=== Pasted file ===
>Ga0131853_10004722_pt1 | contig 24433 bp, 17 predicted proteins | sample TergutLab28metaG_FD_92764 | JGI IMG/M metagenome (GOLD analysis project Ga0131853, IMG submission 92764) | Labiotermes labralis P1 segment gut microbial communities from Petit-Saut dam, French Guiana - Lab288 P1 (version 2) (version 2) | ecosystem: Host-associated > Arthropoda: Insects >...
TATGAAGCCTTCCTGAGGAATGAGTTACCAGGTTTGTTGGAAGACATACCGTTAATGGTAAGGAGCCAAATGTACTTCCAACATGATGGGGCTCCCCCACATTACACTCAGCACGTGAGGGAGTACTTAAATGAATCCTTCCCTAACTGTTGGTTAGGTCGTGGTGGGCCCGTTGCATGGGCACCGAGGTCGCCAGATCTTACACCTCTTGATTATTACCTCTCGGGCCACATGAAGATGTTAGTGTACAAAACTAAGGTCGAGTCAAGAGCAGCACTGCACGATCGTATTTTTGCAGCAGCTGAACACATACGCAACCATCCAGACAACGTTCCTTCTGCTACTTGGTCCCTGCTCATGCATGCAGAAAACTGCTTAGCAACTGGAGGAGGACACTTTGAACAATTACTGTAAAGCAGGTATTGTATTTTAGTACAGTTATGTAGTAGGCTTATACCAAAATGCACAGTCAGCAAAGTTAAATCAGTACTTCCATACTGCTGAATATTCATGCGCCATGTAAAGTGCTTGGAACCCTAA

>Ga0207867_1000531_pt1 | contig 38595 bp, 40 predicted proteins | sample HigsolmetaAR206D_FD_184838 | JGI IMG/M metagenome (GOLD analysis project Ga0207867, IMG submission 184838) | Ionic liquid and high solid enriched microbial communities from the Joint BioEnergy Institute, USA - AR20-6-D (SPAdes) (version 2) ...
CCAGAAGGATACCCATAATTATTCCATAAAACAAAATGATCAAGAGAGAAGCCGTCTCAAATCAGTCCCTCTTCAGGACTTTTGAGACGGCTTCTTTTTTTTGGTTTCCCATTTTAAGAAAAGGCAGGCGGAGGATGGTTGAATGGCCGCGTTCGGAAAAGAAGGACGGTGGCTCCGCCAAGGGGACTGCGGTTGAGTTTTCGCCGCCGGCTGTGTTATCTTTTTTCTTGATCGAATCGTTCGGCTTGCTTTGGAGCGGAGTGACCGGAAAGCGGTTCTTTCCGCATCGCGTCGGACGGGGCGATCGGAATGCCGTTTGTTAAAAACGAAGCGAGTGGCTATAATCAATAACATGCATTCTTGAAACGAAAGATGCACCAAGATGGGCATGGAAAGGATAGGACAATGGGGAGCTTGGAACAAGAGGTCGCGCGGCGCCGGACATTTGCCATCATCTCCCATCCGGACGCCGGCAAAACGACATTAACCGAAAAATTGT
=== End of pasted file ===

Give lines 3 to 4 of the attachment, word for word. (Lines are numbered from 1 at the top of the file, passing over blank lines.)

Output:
>Ga0207867_1000531_pt1 | contig 38595 bp, 40 predicted proteins | sample HigsolmetaAR206D_FD_184838 | JGI IMG/M metagenome (GOLD analysis project Ga0207867, IMG submission 184838) | Ionic liquid and high solid enriched microbial communities from the Joint BioEnergy Institute, USA - AR20-6-D (SPAdes) (version 2) ...
CCAGAAGGATACCCATAATTATTCCATAAAACAAAATGATCAAGAGAGAAGCCGTCTCAAATCAGTCCCTCTTCAGGACTTTTGAGACGGCTTCTTTTTTTTGGTTTCCCATTTTAAGAAAAGGCAGGCGGAGGATGGTTGAATGGCCGCGTTCGGAAAAGAAGGACGGTGGCTCCGCCAAGGGGACTGCGGTTGAGTTTTCGCCGCCGGCTGTGTTATCTTTTTTCTTGATCGAATCGTTCGGCTTGCTTTGGAGCGGAGTGACCGGAAAGCGGTTCTTTCCGCATCGCGTCGGACGGGGCGATCGGAATGCCGTTTGTTAAAAACGAAGCGAGTGGCTATAATCAATAACATGCATTCTTGAAACGAAAGATGCACCAAGATGGGCATGGAAAGGATAGGACAATGGGGAGCTTGGAACAAGAGGTCGCGCGGCGCCGGACATTTGCCATCATCTCCCATCCGGACGCCGGCAAAACGACATTAACCGAAAAATTGT